COVID-19 deaths in Columbus, Horry as states act on restrictions

SC Department of Aging Director Connie Munn discusses nursing home visitation plans with Gov. Henry McMaster and a sign language interpreter at her side. (SCETV screenshot)

By DEUCE NIVEN

tribdeuce@tabor-loris.com

     Columbus County has recorded its 52nd death associated with COVID-19, Horry has three more, as governors of North and South Carolina have announced a relaxation of pandemic restrictions in both states.

     This post will cover these topics and may be updated:

  • 52nd COVID death reported for Columbus
  • Gyms, other openings in NC Phase 2.5 Friday
  • Horry records three more coronavirus deaths
  • Nursing home visitation rules set in SC

52nd COVID death reported for Columbus

     COVID-19 has claimed a 52nd life in Columbus County, apparently the 17th in the Tabor City Zip Code, data from North Carolina’s Department of Health and Human Services showed Tuesday.

     Columbus County Health Department pandemic information is released each Monday and Thursday, and its last news release did not show a new coronavirus related death.

     DHHS data by county and Zip Code is updated daily on its online dashboard, and on Tuesday showed the county with the new death and a pandemic total of 1,124 confirmed cases of the virus, 7 more than the 1,117 reported by the county Monday, and 22 higher than the 1,102 reported by DHHS a day earlier.

     Five of the new cases recorded by DHHS were in the Tabor City Zip Code, bringing that pandemic total to 262. Six new cases were recorded in the Whiteville area, three in Chadbourn, two in Nakina, and one each in Clarendon and Fair Bluff.

     North Carolina reported 2,111 new COVID infections and 39 related deaths Tuesday, the pandemic total now 169,424 and 2,741 respectively.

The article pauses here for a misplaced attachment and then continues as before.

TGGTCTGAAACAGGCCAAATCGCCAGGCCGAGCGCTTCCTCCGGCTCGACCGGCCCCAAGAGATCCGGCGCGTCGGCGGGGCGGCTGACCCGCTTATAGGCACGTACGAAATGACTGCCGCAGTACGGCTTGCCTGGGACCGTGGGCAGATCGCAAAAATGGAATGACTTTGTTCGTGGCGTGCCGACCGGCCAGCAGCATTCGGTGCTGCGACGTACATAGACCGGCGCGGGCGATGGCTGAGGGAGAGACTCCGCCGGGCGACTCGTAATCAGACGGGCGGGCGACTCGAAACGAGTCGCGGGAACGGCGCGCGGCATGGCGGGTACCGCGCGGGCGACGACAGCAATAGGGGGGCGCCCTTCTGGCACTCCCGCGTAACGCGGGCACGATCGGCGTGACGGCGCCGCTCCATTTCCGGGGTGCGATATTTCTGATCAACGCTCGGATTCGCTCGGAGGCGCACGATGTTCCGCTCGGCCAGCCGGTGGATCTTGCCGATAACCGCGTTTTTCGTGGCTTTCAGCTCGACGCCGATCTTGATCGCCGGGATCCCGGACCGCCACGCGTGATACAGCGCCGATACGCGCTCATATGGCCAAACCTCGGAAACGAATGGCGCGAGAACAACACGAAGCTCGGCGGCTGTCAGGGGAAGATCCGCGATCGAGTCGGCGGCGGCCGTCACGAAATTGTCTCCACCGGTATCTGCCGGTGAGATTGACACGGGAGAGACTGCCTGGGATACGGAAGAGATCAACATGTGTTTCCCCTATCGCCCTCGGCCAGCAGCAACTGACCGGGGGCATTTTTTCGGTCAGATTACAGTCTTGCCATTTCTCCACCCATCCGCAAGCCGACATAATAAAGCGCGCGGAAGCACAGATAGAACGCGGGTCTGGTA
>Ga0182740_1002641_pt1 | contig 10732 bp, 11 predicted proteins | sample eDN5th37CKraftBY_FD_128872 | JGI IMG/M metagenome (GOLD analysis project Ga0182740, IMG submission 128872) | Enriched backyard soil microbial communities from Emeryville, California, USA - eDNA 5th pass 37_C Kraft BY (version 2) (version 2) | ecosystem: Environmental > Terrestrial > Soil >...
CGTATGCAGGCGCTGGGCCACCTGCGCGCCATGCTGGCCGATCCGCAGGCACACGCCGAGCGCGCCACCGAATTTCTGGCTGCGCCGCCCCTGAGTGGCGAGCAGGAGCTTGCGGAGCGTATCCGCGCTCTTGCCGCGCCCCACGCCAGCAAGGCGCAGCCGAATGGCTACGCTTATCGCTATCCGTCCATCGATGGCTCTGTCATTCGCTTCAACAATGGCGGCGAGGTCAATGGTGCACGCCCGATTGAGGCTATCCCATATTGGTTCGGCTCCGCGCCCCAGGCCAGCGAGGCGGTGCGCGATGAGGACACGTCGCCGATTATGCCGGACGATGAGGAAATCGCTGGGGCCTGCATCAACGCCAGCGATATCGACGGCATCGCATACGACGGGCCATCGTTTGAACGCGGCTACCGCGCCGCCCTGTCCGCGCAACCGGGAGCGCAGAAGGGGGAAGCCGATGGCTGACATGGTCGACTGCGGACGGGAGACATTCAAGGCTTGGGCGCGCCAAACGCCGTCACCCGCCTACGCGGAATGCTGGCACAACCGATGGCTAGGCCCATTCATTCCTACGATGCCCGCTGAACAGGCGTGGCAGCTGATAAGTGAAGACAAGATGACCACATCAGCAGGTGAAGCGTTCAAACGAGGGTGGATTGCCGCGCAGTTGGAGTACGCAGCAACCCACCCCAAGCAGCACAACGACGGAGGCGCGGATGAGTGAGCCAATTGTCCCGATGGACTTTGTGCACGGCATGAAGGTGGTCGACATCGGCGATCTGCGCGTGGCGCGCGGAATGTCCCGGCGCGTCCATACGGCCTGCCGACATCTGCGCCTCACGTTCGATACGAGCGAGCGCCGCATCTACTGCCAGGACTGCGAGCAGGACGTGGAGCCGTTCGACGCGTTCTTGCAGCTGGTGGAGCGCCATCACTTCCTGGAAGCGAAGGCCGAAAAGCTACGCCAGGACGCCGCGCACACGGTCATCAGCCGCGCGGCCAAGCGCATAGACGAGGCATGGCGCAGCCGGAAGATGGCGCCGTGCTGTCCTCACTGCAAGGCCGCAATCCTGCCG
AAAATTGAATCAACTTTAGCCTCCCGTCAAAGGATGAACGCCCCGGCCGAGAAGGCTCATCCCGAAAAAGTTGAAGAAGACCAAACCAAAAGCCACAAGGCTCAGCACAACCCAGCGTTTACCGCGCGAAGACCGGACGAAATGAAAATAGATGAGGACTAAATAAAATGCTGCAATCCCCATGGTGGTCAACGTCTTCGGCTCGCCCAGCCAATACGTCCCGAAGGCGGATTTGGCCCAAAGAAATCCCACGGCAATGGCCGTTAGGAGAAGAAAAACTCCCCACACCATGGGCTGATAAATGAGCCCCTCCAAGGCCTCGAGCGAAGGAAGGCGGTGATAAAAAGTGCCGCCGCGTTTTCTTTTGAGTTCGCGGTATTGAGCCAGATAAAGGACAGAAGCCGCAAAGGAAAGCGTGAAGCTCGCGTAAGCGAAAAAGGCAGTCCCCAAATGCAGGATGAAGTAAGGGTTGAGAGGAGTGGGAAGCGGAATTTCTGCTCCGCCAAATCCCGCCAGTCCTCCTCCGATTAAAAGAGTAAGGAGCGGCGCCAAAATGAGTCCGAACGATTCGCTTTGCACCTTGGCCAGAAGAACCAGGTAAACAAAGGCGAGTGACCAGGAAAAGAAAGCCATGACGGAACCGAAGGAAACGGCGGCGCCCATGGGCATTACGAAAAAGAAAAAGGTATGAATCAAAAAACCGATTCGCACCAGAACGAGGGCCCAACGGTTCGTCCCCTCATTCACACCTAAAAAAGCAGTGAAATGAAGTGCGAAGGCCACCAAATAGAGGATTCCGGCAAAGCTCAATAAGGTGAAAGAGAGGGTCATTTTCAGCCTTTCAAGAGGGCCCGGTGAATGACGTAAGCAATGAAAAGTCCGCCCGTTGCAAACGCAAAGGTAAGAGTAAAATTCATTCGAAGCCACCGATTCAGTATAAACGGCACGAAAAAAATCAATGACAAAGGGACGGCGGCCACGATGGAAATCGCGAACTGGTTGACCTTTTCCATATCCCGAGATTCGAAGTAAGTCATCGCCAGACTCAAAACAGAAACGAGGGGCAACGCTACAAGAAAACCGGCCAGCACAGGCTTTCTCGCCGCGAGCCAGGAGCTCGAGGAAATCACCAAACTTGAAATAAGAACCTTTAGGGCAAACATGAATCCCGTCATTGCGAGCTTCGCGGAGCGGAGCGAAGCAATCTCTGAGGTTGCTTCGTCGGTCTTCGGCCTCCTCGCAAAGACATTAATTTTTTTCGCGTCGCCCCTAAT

Hospitalizations related to COVID-19 were up by 23 from Monday, the total now 946.

Gyms, other openings in NC Phase 2.5 Friday

     Gyms and playgrounds will be allowed to re-open as North Carolina enters phase 2.5 of its “dimmer switch” pandemic reopening at 5 p.m. Friday, bars, nightclubs, theaters and other indoor entertainment venues will not, Gov. Roy Cooper said Tuesday.

     Mask mandates and other disease prevention orders remain in place, and are more important in slowing the spread, the governor said.

     “Safer at Home Phase 2.5 continues our state’s dimmer switch approach to easing some restrictions,” said Governor Cooper. “We can do this safely only if we keep doing what we know works — wearing masks and social distancing. In fact, a new phase is exactly when we need to take this virus even more seriously.”

     Dr. Mandy Cohen, Secretary of the North Carolina Department of Health and Human Services shared an update on North Carolina’s data trends. Dr. Cohen explained that North Carolina has seen stability in our key metrics.

     “As we take modest steps forward today, it’s important to remember that moving forward doesn’t mean letting up on slowing the spread of the virus. Our progress is fragile and we need to maintain focus on the 3Ws especially as we head into flu season,” Dr. Cohen said.

     Mass gathering limits will increase to 25 people indoors and 50 people outdoors from the current limit of 10 indoors and 25 outdoors, Gov. Cooper said.

     Playgrounds may open. Museums and aquariums may open at 50 percent capacity.

     Gyms and indoor exercise facilities, such as yoga studios, martial arts, and rock climbing, as well as skating rinks, bowling alleys, indoor basketball, volleyball etc., may open at 30 percent capacity.

     Bars, nightclubs, movie theaters, indoor entertainment facilities, amusement parks, dance halls will remain closed.

     Large venues remain subject to the mass gathering limits.

     In addition, NCDHHS Secretary Mandy Cohen issued a Secretarial Order allowing for outdoor visitation at nursing homes or skilled nursing facilities. To participate, nursing homes must meet several requirements, including, but not limited, not having a current outbreak, having a testing plan and updated written Infection Control or Preparedness plan for COVID-19, and having adequate personal protective equipment. Her order is effective at 5 p.m. Friday and remains in effect through Sept. 22.